The Immortal Life of Henrietta Lacks

Henrietta Lacks was a poor, overworked black lady in America.  She is the foundation of most of the world’s knowledge and treatment of polio, cancer and other diseases and she never knew that she would become so important.  And she is almost completely unknown, lying in an unmarked grave!

Suffering from cervical cancer, she sought treatment at the John Hopkins Hospital in the 1950s in East Baltimore, USA. As a black women in those days, she had to go to the ‘black’ treatment areas and was treated by white doctors who had an unquestioned ‘carte blanche’ to do anything to her without details,  explanation or even permission. She wasn’t told of her condition until it was well advanced and she was about to die.  Samples of tissue were taken, as was quite common at that time.  It turned out that Henrietta’s cancerous cells became the first cultured cells that didn’t die!!  Previously, human cells didn’t survive outside the body, no matter how scientists tried to preserve them alive.  This meant that experiments were difficult because living cells didn’t exist.  When the tissue samples from Henrietta, now called HeLa cells, were cultured, amazingly they lived!  They Survived! and so Henrietta unwittingly became the source of the raw material that would allow the polio vaccine, understanding of cancer, the effect of the Atom Bomb, cloning, gene mapping, and IVF!! What a record!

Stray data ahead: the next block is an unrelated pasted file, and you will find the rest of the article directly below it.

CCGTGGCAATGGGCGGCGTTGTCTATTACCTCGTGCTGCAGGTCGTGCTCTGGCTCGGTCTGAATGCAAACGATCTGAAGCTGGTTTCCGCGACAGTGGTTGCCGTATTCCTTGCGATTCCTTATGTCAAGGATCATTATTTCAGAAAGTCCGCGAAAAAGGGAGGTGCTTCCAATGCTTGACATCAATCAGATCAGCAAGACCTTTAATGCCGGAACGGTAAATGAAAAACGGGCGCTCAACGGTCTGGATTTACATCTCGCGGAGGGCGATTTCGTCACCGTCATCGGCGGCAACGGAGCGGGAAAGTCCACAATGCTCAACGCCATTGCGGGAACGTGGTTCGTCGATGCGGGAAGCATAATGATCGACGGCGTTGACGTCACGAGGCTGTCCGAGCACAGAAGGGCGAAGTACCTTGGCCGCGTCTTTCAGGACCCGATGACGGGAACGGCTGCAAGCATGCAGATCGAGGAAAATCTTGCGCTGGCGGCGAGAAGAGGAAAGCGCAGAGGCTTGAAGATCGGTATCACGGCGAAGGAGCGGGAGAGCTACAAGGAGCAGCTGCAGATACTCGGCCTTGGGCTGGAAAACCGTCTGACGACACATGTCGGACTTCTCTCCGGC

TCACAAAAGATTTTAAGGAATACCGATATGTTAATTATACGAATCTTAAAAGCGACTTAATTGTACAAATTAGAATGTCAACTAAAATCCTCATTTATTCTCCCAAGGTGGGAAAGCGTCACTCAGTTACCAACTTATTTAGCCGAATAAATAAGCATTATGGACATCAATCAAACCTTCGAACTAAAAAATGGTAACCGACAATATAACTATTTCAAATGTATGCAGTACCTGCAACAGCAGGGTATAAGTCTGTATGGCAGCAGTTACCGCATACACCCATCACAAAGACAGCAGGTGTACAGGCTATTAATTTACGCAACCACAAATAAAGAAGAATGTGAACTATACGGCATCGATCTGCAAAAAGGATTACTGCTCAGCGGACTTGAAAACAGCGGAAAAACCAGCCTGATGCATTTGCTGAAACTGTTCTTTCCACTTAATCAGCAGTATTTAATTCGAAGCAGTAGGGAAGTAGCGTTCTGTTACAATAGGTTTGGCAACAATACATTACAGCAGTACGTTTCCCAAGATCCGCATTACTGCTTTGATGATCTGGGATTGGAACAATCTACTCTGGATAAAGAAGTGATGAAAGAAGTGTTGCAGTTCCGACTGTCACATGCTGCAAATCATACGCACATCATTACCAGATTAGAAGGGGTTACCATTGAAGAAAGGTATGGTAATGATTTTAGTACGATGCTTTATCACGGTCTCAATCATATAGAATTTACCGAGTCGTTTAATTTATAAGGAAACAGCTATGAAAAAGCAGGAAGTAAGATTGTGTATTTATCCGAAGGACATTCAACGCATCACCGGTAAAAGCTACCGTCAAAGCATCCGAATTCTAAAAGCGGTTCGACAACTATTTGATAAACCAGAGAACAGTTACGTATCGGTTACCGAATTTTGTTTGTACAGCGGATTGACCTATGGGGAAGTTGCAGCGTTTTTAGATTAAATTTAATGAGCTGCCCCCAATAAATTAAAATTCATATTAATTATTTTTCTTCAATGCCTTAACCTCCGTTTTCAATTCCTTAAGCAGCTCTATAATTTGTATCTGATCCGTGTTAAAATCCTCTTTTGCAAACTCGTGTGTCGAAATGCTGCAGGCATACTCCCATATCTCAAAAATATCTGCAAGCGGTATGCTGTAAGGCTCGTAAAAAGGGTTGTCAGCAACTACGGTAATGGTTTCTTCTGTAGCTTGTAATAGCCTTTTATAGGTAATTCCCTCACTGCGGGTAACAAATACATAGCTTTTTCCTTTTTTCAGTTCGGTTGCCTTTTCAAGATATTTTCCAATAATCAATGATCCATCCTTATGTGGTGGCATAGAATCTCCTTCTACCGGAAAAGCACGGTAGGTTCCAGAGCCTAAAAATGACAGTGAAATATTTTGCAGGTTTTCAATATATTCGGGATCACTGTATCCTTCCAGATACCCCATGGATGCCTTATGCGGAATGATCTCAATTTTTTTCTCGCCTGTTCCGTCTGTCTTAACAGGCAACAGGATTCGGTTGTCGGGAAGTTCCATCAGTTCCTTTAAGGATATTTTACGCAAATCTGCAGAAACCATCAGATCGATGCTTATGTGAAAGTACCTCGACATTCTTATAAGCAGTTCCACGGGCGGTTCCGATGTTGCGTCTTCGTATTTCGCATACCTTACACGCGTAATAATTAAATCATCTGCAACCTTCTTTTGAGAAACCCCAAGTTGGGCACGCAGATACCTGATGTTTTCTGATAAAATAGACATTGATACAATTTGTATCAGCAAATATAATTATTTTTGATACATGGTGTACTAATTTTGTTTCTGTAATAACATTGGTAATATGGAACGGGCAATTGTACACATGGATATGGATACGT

The author takes us on the journey from Henrietta’s early days, sleeping on dried tobacco, through her family life and illness to immortality.  But also, she characterizes the harm and distress caused to Henrietta’s relatives by the removal of cells without permission.  How would you feel if your mother’s cells were killed by radiation, infected with viruses, shot into space and reproduced millions of times. There have been many more HeLa cells produced since Henrietta died than ever were to be found in her when she was alive!

Absorbing reading of amazing behaviour in our hospitals, great benefits to science and world health and torture and distress to those living since.

$35 Trade Paper


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One response to “The Immortal Life of Henrietta Lacks

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